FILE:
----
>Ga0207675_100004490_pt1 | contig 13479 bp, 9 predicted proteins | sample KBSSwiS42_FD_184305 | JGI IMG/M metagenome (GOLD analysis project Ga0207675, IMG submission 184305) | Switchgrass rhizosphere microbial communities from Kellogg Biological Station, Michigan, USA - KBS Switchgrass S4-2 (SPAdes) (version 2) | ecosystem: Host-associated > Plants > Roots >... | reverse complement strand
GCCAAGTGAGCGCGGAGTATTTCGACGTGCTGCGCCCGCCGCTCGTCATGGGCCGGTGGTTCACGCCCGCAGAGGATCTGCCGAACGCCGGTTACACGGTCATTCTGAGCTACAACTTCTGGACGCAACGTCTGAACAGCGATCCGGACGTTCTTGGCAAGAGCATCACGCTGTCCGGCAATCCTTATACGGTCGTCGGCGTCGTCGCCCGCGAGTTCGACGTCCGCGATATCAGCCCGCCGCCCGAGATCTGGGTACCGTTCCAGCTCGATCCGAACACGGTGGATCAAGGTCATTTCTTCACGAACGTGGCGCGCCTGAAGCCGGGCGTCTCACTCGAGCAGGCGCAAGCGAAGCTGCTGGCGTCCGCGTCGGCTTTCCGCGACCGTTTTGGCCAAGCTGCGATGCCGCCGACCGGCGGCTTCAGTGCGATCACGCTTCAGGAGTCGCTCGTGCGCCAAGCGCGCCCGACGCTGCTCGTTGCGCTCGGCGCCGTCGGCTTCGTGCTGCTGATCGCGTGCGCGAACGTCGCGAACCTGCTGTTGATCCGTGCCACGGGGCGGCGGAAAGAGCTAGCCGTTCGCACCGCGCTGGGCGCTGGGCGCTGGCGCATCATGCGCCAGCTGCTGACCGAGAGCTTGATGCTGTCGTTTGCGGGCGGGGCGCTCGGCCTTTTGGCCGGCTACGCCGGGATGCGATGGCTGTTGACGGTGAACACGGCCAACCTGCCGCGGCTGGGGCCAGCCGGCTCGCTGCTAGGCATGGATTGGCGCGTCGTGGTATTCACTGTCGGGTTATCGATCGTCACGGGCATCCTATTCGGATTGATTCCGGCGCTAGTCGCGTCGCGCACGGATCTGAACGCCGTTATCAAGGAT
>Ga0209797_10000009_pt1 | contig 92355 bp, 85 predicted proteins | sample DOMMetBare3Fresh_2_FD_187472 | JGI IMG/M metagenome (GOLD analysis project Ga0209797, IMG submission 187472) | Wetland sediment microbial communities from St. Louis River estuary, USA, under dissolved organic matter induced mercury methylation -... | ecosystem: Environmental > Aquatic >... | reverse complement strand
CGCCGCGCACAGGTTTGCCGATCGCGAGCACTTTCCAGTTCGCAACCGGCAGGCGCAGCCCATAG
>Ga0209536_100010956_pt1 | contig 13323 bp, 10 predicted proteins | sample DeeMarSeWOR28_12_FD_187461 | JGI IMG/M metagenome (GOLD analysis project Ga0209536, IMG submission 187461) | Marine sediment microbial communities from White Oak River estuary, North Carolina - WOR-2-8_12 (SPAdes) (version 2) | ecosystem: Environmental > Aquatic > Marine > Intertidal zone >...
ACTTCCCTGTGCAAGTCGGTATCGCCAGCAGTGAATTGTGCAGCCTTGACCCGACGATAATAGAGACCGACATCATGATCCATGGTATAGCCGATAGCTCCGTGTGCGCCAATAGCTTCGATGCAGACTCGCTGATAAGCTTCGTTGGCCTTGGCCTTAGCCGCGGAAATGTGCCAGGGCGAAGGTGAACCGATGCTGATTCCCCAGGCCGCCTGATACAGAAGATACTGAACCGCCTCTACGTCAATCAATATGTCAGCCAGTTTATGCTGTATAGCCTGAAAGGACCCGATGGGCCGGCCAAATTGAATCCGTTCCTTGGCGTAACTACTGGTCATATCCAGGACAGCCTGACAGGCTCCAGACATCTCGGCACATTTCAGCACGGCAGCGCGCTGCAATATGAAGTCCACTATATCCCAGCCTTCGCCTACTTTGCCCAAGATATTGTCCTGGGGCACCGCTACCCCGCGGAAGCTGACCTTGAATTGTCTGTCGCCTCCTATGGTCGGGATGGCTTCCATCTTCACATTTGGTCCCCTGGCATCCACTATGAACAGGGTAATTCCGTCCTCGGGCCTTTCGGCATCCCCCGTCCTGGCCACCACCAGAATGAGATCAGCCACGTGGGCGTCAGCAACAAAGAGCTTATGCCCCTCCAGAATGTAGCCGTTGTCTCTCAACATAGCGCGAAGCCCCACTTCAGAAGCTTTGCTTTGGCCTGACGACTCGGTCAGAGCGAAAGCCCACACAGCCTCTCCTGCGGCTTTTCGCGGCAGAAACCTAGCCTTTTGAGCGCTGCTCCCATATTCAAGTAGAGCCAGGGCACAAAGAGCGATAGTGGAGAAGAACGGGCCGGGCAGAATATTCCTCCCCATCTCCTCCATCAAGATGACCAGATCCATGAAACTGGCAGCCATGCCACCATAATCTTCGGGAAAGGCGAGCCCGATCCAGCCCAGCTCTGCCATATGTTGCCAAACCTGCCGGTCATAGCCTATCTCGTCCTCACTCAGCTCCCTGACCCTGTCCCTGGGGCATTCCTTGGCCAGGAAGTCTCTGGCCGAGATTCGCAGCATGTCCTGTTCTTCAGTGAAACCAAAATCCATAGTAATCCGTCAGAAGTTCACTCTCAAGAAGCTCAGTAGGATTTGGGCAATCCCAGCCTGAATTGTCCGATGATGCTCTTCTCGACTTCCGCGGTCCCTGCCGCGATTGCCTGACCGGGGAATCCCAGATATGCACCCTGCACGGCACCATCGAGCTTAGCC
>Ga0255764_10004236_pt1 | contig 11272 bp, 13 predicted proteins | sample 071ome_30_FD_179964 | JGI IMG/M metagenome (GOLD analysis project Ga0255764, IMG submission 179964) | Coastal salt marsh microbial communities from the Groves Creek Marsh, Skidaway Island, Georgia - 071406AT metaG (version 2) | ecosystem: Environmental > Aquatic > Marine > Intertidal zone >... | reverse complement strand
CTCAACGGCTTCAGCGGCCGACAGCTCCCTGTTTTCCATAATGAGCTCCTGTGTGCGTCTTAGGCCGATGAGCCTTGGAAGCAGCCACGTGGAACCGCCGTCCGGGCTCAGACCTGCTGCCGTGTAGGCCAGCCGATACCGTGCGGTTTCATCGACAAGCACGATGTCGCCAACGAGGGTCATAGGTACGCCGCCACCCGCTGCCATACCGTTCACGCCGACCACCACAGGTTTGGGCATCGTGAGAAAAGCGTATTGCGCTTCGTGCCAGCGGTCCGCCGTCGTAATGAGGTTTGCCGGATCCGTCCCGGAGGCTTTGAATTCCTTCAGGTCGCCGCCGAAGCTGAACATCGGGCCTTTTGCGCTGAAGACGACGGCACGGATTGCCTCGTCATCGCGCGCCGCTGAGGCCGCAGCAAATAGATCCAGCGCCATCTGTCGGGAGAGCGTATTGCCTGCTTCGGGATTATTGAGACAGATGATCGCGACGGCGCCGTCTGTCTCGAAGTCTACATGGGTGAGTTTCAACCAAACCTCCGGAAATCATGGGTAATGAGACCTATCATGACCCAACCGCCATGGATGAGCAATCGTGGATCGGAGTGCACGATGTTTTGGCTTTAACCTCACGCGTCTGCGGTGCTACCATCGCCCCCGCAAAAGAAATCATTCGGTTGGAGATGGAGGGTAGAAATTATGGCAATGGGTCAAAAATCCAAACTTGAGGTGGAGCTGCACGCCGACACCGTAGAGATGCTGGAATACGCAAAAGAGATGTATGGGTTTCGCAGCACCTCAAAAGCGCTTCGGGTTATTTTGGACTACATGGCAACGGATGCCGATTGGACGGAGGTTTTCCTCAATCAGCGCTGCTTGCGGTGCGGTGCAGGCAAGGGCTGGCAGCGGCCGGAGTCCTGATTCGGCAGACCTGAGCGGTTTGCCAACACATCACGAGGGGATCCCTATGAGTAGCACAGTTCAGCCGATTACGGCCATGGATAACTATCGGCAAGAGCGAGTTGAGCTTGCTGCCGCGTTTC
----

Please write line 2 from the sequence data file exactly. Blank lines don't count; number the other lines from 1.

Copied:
GCCAAGTGAGCGCGGAGTATTTCGACGTGCTGCGCCCGCCGCTCGTCATGGGCCGGTGGTTCACGCCCGCAGAGGATCTGCCGAACGCCGGTTACACGGTCATTCTGAGCTACAACTTCTGGACGCAACGTCTGAACAGCGATCCGGACGTTCTTGGCAAGAGCATCACGCTGTCCGGCAATCCTTATACGGTCGTCGGCGTCGTCGCCCGCGAGTTCGACGTCCGCGATATCAGCCCGCCGCCCGAGATCTGGGTACCGTTCCAGCTCGATCCGAACACGGTGGATCAAGGTCATTTCTTCACGAACGTGGCGCGCCTGAAGCCGGGCGTCTCACTCGAGCAGGCGCAAGCGAAGCTGCTGGCGTCCGCGTCGGCTTTCCGCGACCGTTTTGGCCAAGCTGCGATGCCGCCGACCGGCGGCTTCAGTGCGATCACGCTTCAGGAGTCGCTCGTGCGCCAAGCGCGCCCGACGCTGCTCGTTGCGCTCGGCGCCGTCGGCTTCGTGCTGCTGATCGCGTGCGCGAACGTCGCGAACCTGCTGTTGATCCGTGCCACGGGGCGGCGGAAAGAGCTAGCCGTTCGCACCGCGCTGGGCGCTGGGCGCTGGCGCATCATGCGCCAGCTGCTGACCGAGAGCTTGATGCTGTCGTTTGCGGGCGGGGCGCTCGGCCTTTTGGCCGGCTACGCCGGGATGCGATGGCTGTTGACGGTGAACACGGCCAACCTGCCGCGGCTGGGGCCAGCCGGCTCGCTGCTAGGCATGGATTGGCGCGTCGTGGTATTCACTGTCGGGTTATCGATCGTCACGGGCATCCTATTCGGATTGATTCCGGCGCTAGTCGCGTCGCGCACGGATCTGAACGCCGTTATCAAGGAT